Praising the federal agency for acknowledging the problem and taking steps to address it, Manu Platt suggested there’s still more work to do after the National Institutes of Health released a plan June 10 to close gaps in the funding awarded to white and minority biomedical researchers.
Two interdisciplinary research teams have been awarded 2021 Petit Institute Seed Grants.
Heart attacks and strokes – the leading causes of death in human beings – are fundamentally blood clots of the heart and brain. Better understanding how the blood-clotting process works and how to accelerate or slow down clotting, depending on the medical need, could save lives.
Five faculty members have received fellowships this spring from the Wallace H. Coulter Department of Biomedical Engineering.
Two women from the Wallace H. Coulter Department of Biomedical Engineering at Georgia Tech and Emory University are among the 28 engineering students receiving Tau Beta Pi Fellowships for the 2021-2022 academic year.
A year from now, four Wallace H. Coulter Department of Biomedical Engineering faculty members will have new tools to help understand diseases that disproportionately affect Black Americans.
COLOR Magazine has recognized Karmella Haynes as a leading innovator in science, technology, engineering, and math at its inaugural Women of COLOR STEM Achievement Awards.
An international team of researchers has taken an important step toward understanding a powerful potential treatment for myopia, which is fast becoming a public health crisis in Asia.
A so-called “checkpoint” protein found on the immune system’s all-important T cells called PD-1 might be the most famous molecule on the planet. It was an anti-PD-1 drug, along with radiation therapy, that disintegrated former U.S. President Jimmy Carter’s brain tumors in 2015.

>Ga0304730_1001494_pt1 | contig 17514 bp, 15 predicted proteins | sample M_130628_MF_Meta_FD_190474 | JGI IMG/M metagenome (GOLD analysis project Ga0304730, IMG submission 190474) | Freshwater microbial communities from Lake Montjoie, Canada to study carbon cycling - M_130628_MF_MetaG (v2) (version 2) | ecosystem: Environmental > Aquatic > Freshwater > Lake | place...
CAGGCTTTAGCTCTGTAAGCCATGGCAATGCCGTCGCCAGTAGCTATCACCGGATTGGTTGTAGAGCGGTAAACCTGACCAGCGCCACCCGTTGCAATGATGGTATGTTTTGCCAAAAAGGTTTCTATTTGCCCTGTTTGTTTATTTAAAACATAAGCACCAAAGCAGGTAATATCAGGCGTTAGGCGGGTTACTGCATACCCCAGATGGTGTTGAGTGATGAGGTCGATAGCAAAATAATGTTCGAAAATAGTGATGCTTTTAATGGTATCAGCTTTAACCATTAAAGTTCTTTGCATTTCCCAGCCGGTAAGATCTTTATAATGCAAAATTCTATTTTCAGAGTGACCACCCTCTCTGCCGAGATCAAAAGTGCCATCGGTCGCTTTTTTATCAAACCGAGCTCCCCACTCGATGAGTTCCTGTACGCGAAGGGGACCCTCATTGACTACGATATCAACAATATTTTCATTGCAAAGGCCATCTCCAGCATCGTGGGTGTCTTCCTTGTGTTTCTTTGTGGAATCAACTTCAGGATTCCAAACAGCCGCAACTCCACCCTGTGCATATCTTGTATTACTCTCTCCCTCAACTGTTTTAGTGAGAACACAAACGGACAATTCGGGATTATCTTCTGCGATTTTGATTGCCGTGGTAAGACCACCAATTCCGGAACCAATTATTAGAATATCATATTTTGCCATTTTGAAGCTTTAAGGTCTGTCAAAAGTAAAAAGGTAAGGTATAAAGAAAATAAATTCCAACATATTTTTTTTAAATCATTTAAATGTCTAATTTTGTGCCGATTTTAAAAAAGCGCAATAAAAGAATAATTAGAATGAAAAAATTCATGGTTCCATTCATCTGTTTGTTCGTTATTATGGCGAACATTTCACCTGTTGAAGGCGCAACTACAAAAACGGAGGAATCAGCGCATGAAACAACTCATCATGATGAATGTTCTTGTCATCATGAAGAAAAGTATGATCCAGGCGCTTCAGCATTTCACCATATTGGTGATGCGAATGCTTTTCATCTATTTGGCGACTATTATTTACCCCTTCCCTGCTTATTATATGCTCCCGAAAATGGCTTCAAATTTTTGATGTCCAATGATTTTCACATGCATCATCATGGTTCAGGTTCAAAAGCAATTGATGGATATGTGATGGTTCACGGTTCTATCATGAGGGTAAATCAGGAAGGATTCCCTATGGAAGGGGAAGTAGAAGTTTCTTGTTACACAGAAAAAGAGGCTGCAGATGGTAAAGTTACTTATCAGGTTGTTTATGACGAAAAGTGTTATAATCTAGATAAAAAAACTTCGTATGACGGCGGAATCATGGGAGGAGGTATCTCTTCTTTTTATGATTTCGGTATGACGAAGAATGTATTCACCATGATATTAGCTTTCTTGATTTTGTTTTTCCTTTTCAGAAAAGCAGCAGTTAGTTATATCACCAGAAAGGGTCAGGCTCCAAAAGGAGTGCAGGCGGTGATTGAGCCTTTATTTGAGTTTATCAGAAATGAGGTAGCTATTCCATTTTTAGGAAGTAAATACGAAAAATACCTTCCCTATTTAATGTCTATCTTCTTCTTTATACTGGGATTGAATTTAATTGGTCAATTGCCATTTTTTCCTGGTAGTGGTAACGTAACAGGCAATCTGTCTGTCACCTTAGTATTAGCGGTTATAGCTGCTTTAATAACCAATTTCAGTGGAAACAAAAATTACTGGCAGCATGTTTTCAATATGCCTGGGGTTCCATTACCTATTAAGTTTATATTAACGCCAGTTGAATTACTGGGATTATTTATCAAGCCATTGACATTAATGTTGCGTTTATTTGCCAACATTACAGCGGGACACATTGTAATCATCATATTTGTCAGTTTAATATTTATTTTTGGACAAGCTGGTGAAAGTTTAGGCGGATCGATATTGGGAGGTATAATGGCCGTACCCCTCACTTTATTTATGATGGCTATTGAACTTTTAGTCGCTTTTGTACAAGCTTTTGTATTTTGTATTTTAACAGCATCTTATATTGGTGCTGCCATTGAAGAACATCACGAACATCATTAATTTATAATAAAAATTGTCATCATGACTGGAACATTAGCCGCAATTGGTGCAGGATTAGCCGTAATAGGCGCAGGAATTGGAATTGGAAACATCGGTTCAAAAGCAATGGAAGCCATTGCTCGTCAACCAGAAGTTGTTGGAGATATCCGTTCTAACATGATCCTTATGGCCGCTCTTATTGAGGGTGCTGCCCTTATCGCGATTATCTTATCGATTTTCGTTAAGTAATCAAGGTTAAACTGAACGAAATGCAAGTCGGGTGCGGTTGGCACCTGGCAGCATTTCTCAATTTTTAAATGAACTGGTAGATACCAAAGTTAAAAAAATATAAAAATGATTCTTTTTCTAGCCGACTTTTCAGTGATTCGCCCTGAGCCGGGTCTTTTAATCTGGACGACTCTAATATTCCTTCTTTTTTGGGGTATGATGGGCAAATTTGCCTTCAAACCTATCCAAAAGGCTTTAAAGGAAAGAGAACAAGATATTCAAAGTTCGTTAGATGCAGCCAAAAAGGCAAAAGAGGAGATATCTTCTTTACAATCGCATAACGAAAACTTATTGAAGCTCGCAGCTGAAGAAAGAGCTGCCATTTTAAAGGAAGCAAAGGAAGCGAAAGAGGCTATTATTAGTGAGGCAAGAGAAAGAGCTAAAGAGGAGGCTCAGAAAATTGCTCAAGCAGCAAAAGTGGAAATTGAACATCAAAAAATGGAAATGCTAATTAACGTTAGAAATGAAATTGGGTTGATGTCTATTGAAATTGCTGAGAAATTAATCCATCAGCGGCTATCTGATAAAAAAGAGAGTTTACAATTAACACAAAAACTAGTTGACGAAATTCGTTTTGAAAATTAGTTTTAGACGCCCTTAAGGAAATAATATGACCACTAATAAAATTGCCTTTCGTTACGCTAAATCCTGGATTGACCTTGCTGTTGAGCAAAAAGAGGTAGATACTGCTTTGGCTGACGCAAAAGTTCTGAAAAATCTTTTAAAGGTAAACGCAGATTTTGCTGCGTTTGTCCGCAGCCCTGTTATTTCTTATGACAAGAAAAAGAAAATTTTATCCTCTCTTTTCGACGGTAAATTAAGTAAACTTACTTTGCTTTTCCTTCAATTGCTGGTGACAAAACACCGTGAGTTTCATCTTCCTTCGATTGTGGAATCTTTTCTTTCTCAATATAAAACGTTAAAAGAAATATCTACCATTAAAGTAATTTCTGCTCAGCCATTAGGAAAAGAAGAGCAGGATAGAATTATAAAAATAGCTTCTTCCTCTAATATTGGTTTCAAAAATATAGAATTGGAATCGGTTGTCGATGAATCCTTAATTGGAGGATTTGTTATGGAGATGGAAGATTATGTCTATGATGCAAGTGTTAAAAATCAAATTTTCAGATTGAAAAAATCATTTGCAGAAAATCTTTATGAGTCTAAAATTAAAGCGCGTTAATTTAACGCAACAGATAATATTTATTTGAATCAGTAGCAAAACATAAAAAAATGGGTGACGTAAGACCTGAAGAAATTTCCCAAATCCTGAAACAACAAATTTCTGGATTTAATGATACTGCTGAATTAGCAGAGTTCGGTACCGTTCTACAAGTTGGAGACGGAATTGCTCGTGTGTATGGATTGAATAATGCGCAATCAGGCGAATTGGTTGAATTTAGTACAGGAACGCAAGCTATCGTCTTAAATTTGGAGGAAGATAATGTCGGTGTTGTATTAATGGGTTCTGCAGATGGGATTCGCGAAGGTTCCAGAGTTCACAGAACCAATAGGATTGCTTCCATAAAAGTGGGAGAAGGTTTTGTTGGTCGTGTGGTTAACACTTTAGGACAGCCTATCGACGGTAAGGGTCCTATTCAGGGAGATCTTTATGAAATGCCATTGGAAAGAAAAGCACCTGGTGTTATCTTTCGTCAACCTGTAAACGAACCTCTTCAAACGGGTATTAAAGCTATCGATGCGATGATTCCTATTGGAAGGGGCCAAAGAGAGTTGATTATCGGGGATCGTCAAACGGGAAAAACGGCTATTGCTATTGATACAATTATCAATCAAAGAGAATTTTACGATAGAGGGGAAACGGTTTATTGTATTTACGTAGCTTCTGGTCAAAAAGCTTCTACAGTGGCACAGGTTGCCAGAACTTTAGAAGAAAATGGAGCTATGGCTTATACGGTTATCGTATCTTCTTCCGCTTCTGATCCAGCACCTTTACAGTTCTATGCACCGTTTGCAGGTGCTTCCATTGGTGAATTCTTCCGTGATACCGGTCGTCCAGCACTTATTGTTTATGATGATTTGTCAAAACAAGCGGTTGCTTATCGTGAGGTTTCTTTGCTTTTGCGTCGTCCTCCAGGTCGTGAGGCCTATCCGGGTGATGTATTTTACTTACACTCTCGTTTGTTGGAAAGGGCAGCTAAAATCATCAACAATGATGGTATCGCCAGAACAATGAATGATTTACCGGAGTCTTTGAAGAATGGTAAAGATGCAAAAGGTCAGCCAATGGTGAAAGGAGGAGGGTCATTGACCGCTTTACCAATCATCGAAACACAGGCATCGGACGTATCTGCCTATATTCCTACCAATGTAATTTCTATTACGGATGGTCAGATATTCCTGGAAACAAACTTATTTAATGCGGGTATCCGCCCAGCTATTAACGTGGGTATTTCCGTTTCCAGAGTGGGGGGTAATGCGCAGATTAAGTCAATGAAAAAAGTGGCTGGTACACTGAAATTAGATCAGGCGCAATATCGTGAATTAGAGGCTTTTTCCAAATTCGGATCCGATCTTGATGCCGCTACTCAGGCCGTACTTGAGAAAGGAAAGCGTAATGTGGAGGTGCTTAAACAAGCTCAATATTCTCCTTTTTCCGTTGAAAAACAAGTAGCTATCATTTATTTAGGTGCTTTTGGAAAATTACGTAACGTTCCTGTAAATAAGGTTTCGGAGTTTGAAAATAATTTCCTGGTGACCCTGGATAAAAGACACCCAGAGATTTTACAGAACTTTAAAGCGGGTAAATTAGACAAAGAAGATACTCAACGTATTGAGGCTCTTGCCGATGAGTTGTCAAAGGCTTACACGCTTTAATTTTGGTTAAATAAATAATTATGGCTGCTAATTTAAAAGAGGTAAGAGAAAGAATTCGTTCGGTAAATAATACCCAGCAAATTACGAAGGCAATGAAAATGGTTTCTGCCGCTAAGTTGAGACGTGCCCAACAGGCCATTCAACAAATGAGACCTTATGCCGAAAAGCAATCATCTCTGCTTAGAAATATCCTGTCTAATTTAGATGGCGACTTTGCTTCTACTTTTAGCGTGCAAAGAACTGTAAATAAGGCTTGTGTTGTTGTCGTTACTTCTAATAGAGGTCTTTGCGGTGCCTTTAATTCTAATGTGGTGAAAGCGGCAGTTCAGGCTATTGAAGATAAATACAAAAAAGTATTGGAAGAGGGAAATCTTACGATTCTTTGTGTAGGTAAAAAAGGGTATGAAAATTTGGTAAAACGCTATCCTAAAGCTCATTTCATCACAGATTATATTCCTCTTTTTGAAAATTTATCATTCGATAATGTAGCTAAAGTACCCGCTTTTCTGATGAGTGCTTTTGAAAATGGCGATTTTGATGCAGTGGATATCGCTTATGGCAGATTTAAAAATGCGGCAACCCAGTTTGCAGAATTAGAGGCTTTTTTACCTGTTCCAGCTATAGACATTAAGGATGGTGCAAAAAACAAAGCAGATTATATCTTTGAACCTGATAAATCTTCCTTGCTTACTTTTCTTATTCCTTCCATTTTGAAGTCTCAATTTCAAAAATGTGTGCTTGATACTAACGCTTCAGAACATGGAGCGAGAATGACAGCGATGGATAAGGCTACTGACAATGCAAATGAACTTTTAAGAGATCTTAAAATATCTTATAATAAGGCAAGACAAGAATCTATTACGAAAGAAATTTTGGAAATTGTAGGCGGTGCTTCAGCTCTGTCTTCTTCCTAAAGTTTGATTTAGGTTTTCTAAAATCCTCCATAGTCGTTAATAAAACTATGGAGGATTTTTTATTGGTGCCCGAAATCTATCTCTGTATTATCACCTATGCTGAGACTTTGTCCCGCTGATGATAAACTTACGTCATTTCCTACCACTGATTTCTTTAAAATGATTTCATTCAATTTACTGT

Rudy Gleason’s singular focus on using bioengineering innovation to combat grand challenges in global health comes from a deeply personal place.
Radiation therapy has been — and will be — a cornerstone of cancer treatment for good reason: It works.
Two faculty members in the Wallace H. Coulter Department of Biomedical Engineering have earned national praise for their impact on education and diversity.
Brielle Lonsberry and her running mate Kyle Smith had all sorts of plans for their potential tenure as undergraduate student body president and vice president when they were campaigning in the spring of 2020.
The Wallace H. Coulter Department of Biomedical Engineering has announced the winners of the Department’s 2021 student leadership awards.
Before beginning her undergraduate degree on campus — majoring in biomedical engineering with a minor in leadership studies and a certificate in cognitive psychology — Brady Bove was unsure what her time at Georgia Tech would be like.
RNA-based drugs have the potential to change the standard of care for many diseases, making personalized medicine a reality.
The mRNA technology that allowed rapid development of vaccines for Covid-19 could one day lead to the development of vaccines for cancer, according to researchers.
Heading into his third year of doctoral studies in the Wallace H. Coulter Department of Biomedical Engineering, PJ Jarquin has his eyes on a career as a scientist at a federal research agency.